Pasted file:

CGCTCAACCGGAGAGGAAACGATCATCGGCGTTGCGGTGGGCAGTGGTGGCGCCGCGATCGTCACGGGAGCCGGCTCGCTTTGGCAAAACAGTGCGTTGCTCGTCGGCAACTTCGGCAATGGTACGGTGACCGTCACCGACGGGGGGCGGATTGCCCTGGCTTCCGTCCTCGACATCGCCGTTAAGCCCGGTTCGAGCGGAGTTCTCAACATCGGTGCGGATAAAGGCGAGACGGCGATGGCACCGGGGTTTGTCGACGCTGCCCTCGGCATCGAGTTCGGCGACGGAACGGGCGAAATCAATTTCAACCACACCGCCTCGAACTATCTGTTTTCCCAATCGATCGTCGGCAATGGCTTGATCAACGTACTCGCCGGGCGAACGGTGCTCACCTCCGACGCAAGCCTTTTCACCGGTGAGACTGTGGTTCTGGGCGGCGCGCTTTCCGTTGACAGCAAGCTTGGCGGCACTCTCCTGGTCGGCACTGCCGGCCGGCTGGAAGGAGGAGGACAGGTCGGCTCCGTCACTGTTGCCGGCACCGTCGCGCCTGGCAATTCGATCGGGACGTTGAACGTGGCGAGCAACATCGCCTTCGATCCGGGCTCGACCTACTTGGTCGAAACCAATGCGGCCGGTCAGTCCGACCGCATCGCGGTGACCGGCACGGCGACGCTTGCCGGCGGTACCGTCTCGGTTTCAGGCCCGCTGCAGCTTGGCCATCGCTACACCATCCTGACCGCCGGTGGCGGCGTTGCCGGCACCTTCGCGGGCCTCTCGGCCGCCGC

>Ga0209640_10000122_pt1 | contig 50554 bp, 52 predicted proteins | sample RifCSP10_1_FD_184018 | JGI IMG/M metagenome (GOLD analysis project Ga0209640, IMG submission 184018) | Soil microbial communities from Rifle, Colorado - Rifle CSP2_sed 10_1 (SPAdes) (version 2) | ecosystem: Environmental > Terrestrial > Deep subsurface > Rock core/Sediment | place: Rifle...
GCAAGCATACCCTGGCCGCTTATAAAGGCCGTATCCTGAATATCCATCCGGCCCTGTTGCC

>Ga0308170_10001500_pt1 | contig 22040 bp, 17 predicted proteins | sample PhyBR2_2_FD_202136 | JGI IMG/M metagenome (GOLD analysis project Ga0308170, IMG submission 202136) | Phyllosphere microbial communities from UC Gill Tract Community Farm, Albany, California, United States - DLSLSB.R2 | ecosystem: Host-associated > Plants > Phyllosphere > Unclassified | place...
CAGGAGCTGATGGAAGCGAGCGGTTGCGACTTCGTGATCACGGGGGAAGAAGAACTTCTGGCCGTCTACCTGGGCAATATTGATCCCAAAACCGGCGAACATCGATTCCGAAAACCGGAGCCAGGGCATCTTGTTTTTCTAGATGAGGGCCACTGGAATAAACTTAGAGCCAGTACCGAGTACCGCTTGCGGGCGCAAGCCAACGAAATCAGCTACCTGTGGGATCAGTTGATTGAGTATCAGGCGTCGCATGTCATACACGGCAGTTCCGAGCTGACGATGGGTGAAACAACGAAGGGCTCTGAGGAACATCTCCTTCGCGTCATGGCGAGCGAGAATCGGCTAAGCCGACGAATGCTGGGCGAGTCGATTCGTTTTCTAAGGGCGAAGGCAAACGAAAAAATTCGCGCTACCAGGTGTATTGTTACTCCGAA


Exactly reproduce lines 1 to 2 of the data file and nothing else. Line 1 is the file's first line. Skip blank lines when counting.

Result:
CGCTCAACCGGAGAGGAAACGATCATCGGCGTTGCGGTGGGCAGTGGTGGCGCCGCGATCGTCACGGGAGCCGGCTCGCTTTGGCAAAACAGTGCGTTGCTCGTCGGCAACTTCGGCAATGGTACGGTGACCGTCACCGACGGGGGGCGGATTGCCCTGGCTTCCGTCCTCGACATCGCCGTTAAGCCCGGTTCGAGCGGAGTTCTCAACATCGGTGCGGATAAAGGCGAGACGGCGATGGCACCGGGGTTTGTCGACGCTGCCCTCGGCATCGAGTTCGGCGACGGAACGGGCGAAATCAATTTCAACCACACCGCCTCGAACTATCTGTTTTCCCAATCGATCGTCGGCAATGGCTTGATCAACGTACTCGCCGGGCGAACGGTGCTCACCTCCGACGCAAGCCTTTTCACCGGTGAGACTGTGGTTCTGGGCGGCGCGCTTTCCGTTGACAGCAAGCTTGGCGGCACTCTCCTGGTCGGCACTGCCGGCCGGCTGGAAGGAGGAGGACAGGTCGGCTCCGTCACTGTTGCCGGCACCGTCGCGCCTGGCAATTCGATCGGGACGTTGAACGTGGCGAGCAACATCGCCTTCGATCCGGGCTCGACCTACTTGGTCGAAACCAATGCGGCCGGTCAGTCCGACCGCATCGCGGTGACCGGCACGGCGACGCTTGCCGGCGGTACCGTCTCGGTTTCAGGCCCGCTGCAGCTTGGCCATCGCTACACCATCCTGACCGCCGGTGGCGGCGTTGCCGGCACCTTCGCGGGCCTCTCGGCCGCCGC

>Ga0209640_10000122_pt1 | contig 50554 bp, 52 predicted proteins | sample RifCSP10_1_FD_184018 | JGI IMG/M metagenome (GOLD analysis project Ga0209640, IMG submission 184018) | Soil microbial communities from Rifle, Colorado - Rifle CSP2_sed 10_1 (SPAdes) (version 2) | ecosystem: Environmental > Terrestrial > Deep subsurface > Rock core/Sediment | place: Rifle...